I bought this refrigerator magnet just as I was leaving Delaware in November 1994.  I had just accepted my dream job.  The Church of the Good Shepherd in Dunedin, Florida had called me to be their associate rector.

During the discernment process for ordination, I had often been questioned as to how I saw myself in ministry in the Episcopal Church.  I would jokingly say to the inquisitors: “I do not feel called to be a bishop or cardinal rector.  I simply want to be a beach priest.”  God heard my prayer.

The address of Good Shepherd is 639 Edgewater Drive, right on the inter coastal waterway, just across the causeway to the Gulf of Mexico.

While this was a dream come true, it also meant leaving behind family and friends as I moved to the Diocese of Southwest Florida.  When I first mentioned to my loved ones that I was interviewing for a ministry position in Florida, I don’t think they quite believed that I would actually get the call.  But then it came.

It was hard for my husband and I to say goodbye to the life we lived there…to the house where we had raised our four children, to our neighborhood of almost 20 years, and all of the friends we had made while living there…and especially to our grown children who we would be leaving behind to start a new life.  Even though all of our children had “left the nest,” they told us that it was still hard on them as they always thought that they would be able to come back to visit us in their childhood home.

About ten years after we moved to Florida, I actually interviewed for a job back in the Diocese of Delaware at a church not far away from where we used to live.  During that interview process I realized that even if I got the job, I would not be going back to the life I had lived before.  People had moved on, including two of my children who were establishing lives in different states.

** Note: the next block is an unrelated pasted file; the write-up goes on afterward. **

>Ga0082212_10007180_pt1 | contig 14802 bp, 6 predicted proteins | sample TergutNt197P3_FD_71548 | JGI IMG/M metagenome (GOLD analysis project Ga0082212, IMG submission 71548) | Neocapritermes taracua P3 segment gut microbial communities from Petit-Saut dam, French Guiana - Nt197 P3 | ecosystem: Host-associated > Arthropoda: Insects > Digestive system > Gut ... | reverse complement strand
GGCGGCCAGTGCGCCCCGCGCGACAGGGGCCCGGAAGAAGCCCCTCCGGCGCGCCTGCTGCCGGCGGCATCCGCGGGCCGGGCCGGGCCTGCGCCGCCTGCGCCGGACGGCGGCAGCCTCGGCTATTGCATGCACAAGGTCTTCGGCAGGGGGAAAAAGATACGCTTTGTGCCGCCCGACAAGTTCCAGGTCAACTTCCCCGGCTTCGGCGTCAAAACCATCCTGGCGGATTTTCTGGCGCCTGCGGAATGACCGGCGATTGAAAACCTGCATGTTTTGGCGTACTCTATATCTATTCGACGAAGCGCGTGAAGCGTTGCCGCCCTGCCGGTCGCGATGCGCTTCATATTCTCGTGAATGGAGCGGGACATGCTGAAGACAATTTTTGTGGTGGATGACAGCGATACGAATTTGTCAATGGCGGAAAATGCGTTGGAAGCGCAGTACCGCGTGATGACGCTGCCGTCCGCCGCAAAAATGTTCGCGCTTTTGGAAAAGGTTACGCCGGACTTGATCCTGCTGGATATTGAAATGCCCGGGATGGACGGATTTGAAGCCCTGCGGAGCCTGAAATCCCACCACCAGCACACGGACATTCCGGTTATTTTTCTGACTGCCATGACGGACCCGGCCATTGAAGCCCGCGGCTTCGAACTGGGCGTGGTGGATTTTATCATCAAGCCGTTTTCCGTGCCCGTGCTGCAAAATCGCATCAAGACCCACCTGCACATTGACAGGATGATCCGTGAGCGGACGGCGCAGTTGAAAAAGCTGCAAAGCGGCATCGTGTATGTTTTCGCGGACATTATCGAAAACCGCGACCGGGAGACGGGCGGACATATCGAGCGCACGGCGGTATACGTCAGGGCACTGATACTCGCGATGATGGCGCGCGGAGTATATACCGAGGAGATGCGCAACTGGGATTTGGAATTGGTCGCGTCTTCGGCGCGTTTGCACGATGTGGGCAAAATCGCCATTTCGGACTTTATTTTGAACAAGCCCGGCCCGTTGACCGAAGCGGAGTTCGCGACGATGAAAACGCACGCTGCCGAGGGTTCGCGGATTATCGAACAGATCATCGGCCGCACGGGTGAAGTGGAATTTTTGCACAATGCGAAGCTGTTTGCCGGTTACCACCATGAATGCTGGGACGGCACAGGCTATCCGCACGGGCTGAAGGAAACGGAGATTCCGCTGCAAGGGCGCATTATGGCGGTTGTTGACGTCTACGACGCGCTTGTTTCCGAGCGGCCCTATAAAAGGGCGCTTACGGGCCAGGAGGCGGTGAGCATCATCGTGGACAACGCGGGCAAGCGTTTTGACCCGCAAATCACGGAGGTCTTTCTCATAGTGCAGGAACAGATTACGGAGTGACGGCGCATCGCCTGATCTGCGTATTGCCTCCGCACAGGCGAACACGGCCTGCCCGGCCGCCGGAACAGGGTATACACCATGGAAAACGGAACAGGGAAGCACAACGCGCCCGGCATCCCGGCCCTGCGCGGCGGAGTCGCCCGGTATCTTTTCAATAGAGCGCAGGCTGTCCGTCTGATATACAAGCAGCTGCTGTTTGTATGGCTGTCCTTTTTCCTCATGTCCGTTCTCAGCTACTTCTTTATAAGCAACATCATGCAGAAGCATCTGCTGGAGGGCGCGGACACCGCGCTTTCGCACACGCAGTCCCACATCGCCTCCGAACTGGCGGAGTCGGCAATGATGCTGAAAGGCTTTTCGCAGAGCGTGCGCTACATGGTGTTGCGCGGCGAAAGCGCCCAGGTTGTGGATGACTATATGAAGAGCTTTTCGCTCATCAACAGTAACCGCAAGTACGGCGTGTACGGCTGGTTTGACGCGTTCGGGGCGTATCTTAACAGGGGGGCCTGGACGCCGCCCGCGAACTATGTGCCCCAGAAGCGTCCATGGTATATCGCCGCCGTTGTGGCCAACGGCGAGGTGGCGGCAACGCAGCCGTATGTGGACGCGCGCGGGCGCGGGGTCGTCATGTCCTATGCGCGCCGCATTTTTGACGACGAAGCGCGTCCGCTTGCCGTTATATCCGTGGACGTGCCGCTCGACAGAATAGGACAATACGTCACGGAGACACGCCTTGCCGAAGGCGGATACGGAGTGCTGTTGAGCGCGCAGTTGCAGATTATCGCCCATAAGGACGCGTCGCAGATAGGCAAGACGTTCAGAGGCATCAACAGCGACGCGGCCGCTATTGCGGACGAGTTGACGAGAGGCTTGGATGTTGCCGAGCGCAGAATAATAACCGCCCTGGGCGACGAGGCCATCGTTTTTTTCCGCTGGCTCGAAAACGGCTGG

Once you leave a place to follow a new path, you have reached the point of no return.  But that is the life of a Scout…always exploring new worlds, and leaving old worlds behind.

I think of my grandmothers and how they left the old world for the new, never to return to their native lands.  They never saw their relatives and hometowns again.  It does give me comfort to know that I am only a text or Skype visit away from my family…a luxury that my grandmothers could not have even imagined.  And I am also only a few hours away thanks to modern day travel such as trains, planes and automobiles.  But it isn’t as easy as it sounds.

In 2006, I decided to retire in part because I wanted to be able to hop in the car or take a plane to see my children and grandchildren whenever special occasions would arise, especially on weekends.  That has worked well, but not perfectly.  There are times when I have wanted to be with them, such as family emergencies, but I felt stuck in Florida…grounded.

So along with the joys that come from being a scout, there are also times when you realize just what you have given up.  As the magnet reads, some things are no longer an option.  But on our journeys we can give thanks for the things that we do have…those every day blessings that are part and parcel of living in a new land.  We can push on to making more and more discoveries as we continue on new paths.

We also have memories of loved ones who have made journeys before us.  I find strength and comfort from my grandmothers who continue to inspire me along life’s journey.  In fact, I believe they are lighting my path and helping me every step of the way.  It helps me to realize that we never walk alone.

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Crossing Guards Needed for Major Intersection

When I was growing up in Chicago, we had Crossing Guards who helped us safely across major intersections as we walked to school.

This week, the topic of crossing guards came up at the Beyond Walls writing workshop at Kenyon College. Rabbi Brad Hirschfield reminded us that at certain points in our lives we might function as a crossing guard, helping others to cross back and forth over walls and other barriers.

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I thought about the close knit group of women priests who taught me how to be a crossing guard. Pictured are (left to right): Me with Barbara Duncan, Toni Schussler, Jeanne Linderman and Kay Scobell.

In the Episcopal Diocese of Delaware, we generously gave encouragement and support and on the job training to other women we met in the ordination process.  We also shared a tradition of passing along a deacon’s stole to the next woman in line who was crossing over into “holy orders.”  This photo was taken on the day that Toni was ordained a transitional deacon on her way to the priesthood.